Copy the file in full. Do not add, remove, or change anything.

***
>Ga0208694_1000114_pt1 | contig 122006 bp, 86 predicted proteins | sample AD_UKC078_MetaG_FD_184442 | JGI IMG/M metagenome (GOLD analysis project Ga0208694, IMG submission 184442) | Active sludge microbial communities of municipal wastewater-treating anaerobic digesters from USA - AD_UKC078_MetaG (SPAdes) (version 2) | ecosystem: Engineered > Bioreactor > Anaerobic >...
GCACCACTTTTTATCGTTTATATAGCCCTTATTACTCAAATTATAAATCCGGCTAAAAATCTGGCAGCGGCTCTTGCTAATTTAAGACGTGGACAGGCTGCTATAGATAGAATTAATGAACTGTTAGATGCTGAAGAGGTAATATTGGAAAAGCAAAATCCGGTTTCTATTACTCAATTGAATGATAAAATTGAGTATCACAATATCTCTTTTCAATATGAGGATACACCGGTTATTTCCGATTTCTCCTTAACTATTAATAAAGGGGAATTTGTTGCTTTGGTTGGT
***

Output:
>Ga0208694_1000114_pt1 | contig 122006 bp, 86 predicted proteins | sample AD_UKC078_MetaG_FD_184442 | JGI IMG/M metagenome (GOLD analysis project Ga0208694, IMG submission 184442) | Active sludge microbial communities of municipal wastewater-treating anaerobic digesters from USA - AD_UKC078_MetaG (SPAdes) (version 2) | ecosystem: Engineered > Bioreactor > Anaerobic >...
GCACCACTTTTTATCGTTTATATAGCCCTTATTACTCAAATTATAAATCCGGCTAAAAATCTGGCAGCGGCTCTTGCTAATTTAAGACGTGGACAGGCTGCTATAGATAGAATTAATGAACTGTTAGATGCTGAAGAGGTAATATTGGAAAAGCAAAATCCGGTTTCTATTACTCAATTGAATGATAAAATTGAGTATCACAATATCTCTTTTCAATATGAGGATACACCGGTTATTTCCGATTTCTCCTTAACTATTAATAAAGGGGAATTTGTTGCTTTGGTTGGT